Date: Sat, 8 Apr 1995 21:46:00 EDT
From: "Dennis.Preston" 22709MGR[AT SYMBOL GOES HERE]MSU.EDU
Subject: Re: needs + present participle
I'm a little puzzled by the recent suggestion that needs+past part. has a
distribution that is ragged or unknown. It seems that we have not kept
needs+past part. and needs+pres.part. straight. Indeed, several people have
indicated unfamiliarity with Needs Washing while others (from the same region)
have found it normal.
That is surely not the case with needs+past part. It has its origins in Scots
(Scots-Irish), spreads from Western Pennsylvania over, roughly, the area known
as North Midlands. A little farther North (e.g., southern Michigan), and it is
unknown (my undergraduates at MSU think it is non-native); a little farther
South, the same (when I was a Louisville kid, I never heard it).
The only mixed reports we have heard (predictably) are from such outlandish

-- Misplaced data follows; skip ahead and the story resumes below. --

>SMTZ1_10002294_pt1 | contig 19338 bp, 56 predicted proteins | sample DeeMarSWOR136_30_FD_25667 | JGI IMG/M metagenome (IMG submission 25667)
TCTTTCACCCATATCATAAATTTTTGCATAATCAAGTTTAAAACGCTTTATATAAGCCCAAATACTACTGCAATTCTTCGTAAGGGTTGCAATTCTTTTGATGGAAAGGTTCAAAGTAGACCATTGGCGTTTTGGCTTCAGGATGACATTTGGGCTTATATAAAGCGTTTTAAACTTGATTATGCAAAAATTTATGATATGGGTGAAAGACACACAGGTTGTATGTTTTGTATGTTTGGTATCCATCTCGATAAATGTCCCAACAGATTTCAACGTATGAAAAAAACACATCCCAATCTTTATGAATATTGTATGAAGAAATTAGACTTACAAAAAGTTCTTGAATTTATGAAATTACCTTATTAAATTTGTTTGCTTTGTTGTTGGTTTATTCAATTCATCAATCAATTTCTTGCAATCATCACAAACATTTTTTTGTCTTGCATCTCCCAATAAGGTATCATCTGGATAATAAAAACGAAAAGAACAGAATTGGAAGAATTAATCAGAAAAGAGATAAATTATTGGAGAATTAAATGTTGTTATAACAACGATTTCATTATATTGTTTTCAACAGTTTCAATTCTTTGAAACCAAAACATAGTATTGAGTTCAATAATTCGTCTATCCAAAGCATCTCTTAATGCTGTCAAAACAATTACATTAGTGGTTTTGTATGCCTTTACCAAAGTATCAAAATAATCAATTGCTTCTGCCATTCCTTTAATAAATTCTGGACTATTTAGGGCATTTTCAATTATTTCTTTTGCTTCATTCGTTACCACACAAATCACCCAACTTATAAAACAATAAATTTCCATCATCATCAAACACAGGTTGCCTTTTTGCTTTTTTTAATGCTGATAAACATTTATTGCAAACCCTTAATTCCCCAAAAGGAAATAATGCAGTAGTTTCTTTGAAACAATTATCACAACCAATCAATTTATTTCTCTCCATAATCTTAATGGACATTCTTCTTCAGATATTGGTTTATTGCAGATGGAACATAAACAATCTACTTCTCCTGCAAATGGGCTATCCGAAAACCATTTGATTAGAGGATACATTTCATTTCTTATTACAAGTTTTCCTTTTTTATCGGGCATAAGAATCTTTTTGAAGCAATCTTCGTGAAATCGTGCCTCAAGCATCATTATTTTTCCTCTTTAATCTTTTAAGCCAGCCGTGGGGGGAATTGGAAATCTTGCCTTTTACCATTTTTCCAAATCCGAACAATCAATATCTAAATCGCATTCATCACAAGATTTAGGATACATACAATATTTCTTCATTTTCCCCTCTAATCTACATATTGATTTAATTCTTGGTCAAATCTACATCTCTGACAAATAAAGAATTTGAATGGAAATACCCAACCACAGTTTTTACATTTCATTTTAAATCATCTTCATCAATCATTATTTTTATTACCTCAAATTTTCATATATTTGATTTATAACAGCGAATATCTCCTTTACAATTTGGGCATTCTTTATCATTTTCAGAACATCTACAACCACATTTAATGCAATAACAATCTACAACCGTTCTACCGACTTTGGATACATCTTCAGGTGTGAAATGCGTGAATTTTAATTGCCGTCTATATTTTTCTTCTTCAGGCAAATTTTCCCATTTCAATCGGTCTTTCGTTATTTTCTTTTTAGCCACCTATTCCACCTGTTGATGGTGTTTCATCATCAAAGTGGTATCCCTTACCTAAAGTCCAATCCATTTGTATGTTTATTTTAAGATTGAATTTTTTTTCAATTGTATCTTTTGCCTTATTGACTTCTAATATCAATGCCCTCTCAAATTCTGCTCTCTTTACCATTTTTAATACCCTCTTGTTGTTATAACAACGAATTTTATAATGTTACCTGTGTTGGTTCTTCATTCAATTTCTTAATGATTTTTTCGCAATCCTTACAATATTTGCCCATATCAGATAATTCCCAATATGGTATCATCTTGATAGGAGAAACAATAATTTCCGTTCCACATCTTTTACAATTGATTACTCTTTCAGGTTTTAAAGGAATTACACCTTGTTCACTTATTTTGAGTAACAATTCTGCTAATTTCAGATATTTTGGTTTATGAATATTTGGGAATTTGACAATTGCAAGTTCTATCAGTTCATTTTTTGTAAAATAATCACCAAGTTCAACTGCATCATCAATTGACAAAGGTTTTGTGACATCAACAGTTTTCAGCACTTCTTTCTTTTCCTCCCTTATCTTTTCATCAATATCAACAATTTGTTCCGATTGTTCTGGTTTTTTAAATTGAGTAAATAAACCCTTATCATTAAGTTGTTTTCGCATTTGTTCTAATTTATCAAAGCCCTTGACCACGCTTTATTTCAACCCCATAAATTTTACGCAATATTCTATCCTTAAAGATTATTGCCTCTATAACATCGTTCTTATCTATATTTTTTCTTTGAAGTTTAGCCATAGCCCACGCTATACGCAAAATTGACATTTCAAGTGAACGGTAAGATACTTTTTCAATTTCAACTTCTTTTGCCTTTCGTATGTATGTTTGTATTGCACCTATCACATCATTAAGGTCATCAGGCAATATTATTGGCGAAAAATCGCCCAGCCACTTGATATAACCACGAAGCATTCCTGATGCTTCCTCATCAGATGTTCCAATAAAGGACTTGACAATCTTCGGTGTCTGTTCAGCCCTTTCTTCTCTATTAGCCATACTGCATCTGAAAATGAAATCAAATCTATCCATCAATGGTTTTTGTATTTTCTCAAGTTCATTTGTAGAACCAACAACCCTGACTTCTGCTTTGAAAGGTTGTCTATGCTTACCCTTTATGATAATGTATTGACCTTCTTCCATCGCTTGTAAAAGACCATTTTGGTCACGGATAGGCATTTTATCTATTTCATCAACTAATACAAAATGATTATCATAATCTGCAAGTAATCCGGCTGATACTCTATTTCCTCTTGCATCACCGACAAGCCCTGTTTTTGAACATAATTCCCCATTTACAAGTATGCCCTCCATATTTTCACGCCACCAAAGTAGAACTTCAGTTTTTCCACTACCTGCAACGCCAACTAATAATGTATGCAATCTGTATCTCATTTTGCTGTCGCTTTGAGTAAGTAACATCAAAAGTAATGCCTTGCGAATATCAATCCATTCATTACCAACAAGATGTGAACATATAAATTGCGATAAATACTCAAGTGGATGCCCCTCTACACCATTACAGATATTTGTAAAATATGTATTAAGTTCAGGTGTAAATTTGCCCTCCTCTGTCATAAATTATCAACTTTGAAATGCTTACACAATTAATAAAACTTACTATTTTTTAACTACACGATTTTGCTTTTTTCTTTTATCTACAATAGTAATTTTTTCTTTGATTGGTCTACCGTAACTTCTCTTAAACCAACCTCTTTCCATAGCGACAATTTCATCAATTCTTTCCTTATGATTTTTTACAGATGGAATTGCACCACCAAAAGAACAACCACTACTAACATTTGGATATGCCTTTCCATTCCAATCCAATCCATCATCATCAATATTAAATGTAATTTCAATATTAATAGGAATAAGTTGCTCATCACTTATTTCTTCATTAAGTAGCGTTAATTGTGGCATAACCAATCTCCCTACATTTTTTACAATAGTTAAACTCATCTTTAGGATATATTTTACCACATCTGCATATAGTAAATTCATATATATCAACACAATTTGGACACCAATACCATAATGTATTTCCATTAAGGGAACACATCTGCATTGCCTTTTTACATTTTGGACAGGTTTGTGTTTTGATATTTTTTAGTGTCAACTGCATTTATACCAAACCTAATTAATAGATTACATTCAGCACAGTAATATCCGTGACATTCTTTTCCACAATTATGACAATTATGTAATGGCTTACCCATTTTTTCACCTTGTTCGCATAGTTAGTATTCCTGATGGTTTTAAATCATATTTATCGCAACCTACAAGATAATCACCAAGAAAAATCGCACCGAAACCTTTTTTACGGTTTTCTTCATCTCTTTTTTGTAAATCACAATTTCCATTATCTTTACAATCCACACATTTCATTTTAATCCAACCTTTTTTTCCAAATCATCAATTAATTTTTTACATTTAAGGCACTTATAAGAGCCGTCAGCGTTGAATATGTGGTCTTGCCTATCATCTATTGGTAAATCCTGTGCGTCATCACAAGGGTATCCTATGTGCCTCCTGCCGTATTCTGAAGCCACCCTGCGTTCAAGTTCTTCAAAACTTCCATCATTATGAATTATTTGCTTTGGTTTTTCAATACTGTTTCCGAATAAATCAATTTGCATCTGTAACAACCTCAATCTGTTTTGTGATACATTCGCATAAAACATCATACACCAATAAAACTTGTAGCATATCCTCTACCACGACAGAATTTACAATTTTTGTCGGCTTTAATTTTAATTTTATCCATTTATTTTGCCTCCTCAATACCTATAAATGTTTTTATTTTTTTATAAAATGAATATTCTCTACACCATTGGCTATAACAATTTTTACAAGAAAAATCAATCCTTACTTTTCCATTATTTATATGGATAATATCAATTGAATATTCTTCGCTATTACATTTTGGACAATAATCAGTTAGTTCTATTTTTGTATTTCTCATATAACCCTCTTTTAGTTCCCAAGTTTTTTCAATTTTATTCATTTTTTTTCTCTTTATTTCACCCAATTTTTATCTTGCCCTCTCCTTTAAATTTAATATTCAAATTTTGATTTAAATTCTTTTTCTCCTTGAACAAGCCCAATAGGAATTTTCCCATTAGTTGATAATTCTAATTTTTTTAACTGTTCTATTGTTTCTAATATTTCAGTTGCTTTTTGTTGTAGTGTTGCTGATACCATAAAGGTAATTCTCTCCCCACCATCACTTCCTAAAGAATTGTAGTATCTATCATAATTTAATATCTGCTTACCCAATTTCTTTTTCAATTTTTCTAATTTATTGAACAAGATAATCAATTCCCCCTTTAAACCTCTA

places as Oregon where pockets of immigrants from North or South Midlands keep
old speech practices alive even into later generations.
We called that stuff with Jello and other crap in it Jello Mold; I wouldn't
eat it when I was a kid, and I won't eat it now (just in case you have me
Ambrosia is a young adult term for me, and I can't recall when I ran into it.
It was only a little more palatable than Jello Mold as I recall.
I can't believe I am writing about this food stuff any more than I can believe
that peple eat bean sandwiches. Must be the Hungarian in me. How about the
distribution of at least something the rest of us could eat? What do you
call Cabbage Rolls. We called then Stuffed Cabbage (calqued from Hungarian),
but I have heard them called Pigs in a Blanket (which, for me, were horrible
store-bought dough wrapped around hot dogs and baked - UGH!). Do Poles out
there ever loan-translate Cabbage Rolls (I suppose it would be Little Doves or
OK, no winners.
The Southern Shift version of Preston is [pre[AT SYMBOL GOES HERE]stIn] (where [e] is relatively
tense and forward (the raising of peripheral [E]) and in-glided. The [I] in
the second syllable does not raise (and in-glide) since its non-stressed
status prevents it from being interpreted as a peripheral.
Of course, the allegro (or informal) version would be [pre[AT SYMBOL GOES HERE]s?N] where [?] is
the glottal and [N] is a syllabic (but that would have been for extra credit).
22709mgr[AT SYMBOL GOES HERE]msu.edu
preston[AT SYMBOL GOES HERE]pilot.msu.edu